Another Deep Ellum Spot On The Way: The Free Man Looks To Mix Cajun Food and Dallas Music

Another Deep Ellum Spot On The Way: The Free Man Looks To Mix Cajun Food and Dallas Music

Deep Ellum is about to get yet another addition to its growing list of restaurants and music venues.

The Free Man, which will open as a Cajun style cafe in the space formerly occupied by Sol's Taco Lounge, will serve as both a restaurant and a venue.

The Free Man's owner, John Jay Myers, a longtime Dallas rock musician and, interestingly enough, membership director of the Texas Libertarian Party, describes the place as a typical New Orleans kitchen.

"It's a Cajun Cafe like on Bourbon Street," he says.

To help him put the menu together, Myers has brought in chef and former Pittsburgh Steelers defensive end Ricky Sutton.

"It's too bad he wasn't a Dallas Cowboy because that would pull a lot more weight," jokes Meyers.

But despite the thick Cajun atmosphere he hopes to attain with The Free Man, the live music will be more akin to the Dallas scene Myers has been a part of for over a decade. The first band to perform on the venue's August 1 opening be The Backsliders, a band Myers has sat in with on the drums in the past.

"It will be a good venue for people like The O's," he says. "It will be a small venue."

Myers has a concise idea for The Free Man's live music format: During the day, it will have singers and '40s standards. In the evening, there will dinner shows. And, at night, full-on rock band performances.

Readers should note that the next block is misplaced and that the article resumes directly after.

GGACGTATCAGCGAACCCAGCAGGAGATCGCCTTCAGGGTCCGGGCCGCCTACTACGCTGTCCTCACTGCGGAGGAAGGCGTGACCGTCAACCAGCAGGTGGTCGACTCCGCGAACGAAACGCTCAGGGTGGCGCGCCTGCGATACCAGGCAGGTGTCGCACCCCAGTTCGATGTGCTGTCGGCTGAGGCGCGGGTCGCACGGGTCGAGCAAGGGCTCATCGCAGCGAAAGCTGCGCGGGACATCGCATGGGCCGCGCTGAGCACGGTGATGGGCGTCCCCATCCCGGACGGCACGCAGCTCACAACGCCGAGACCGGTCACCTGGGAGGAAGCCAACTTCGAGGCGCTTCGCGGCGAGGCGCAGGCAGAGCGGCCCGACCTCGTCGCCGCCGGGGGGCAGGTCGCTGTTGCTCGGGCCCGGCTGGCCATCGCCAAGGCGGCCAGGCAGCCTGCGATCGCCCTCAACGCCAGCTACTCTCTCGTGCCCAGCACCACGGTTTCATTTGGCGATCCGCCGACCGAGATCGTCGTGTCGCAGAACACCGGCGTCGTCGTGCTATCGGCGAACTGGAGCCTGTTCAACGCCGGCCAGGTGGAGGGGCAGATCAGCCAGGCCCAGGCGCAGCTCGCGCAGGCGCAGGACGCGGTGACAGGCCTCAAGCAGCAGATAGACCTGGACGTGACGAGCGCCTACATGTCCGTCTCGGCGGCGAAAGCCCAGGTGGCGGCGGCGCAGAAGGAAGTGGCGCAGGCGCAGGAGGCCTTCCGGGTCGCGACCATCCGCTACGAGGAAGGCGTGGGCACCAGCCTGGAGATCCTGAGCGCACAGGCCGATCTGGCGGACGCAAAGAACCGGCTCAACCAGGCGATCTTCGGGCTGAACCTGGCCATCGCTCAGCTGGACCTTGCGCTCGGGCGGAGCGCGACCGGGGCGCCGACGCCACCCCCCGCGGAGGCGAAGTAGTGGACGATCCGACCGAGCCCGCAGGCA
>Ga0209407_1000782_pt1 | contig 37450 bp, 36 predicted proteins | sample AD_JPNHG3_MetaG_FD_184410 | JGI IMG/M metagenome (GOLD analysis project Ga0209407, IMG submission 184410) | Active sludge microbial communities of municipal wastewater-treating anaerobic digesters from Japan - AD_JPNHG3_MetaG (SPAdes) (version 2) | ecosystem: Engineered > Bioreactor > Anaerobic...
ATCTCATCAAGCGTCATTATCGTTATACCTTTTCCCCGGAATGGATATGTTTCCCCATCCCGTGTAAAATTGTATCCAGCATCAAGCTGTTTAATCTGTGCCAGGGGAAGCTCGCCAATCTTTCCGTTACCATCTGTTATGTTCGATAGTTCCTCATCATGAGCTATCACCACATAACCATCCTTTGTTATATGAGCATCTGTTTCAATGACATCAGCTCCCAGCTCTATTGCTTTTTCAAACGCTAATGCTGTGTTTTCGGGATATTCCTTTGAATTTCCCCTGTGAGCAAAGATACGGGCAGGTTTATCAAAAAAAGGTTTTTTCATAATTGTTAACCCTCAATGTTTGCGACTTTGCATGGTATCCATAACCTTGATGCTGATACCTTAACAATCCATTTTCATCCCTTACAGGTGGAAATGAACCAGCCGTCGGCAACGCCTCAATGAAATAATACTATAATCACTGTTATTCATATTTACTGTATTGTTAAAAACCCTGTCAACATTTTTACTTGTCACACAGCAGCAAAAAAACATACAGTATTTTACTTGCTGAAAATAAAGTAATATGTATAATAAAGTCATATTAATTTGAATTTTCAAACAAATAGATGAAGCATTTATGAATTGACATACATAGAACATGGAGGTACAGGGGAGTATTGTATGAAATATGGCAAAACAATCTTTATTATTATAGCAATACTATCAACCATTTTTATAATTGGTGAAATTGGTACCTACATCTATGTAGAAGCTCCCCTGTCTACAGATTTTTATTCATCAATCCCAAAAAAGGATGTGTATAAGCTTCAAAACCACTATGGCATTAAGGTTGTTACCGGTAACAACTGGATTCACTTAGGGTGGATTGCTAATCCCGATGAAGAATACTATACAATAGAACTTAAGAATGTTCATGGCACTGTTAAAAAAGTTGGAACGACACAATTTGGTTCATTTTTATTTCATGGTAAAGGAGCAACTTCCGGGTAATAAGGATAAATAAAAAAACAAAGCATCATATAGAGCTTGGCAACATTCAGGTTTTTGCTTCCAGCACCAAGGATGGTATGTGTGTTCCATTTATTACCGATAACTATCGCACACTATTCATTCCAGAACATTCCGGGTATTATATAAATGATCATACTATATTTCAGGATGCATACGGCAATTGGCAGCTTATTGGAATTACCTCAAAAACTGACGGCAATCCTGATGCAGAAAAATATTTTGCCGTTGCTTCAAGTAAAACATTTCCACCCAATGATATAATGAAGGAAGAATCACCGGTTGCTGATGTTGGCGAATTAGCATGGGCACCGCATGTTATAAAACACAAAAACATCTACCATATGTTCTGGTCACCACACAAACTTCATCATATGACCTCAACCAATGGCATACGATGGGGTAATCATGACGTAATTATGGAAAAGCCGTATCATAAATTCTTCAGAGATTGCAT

At the moment, Myers is hard at work making renovations to the space that was briefly occupied by a spot called Taco Lounge after Sol's Taco Lounge moved out. He's already installed a stage and a new bar. The place will also have new seating and a fresh coat of paint.

Myers, who runs a successful screen printing and embroidery shop, got the idea to open a place when contacted by Ben Tapia a few months back. The two attempted to purchase The Boiler Room, but were outbid by Drowning Pool's Stevie Benton.

After that, Myers had his eye on the space formerly occupied by Sambuca, but finally landed next door to Adair's Saloon.

"Right now, my business is successful," he says. "I just wanted to do something with my time that would produce something that I'd be proud of."

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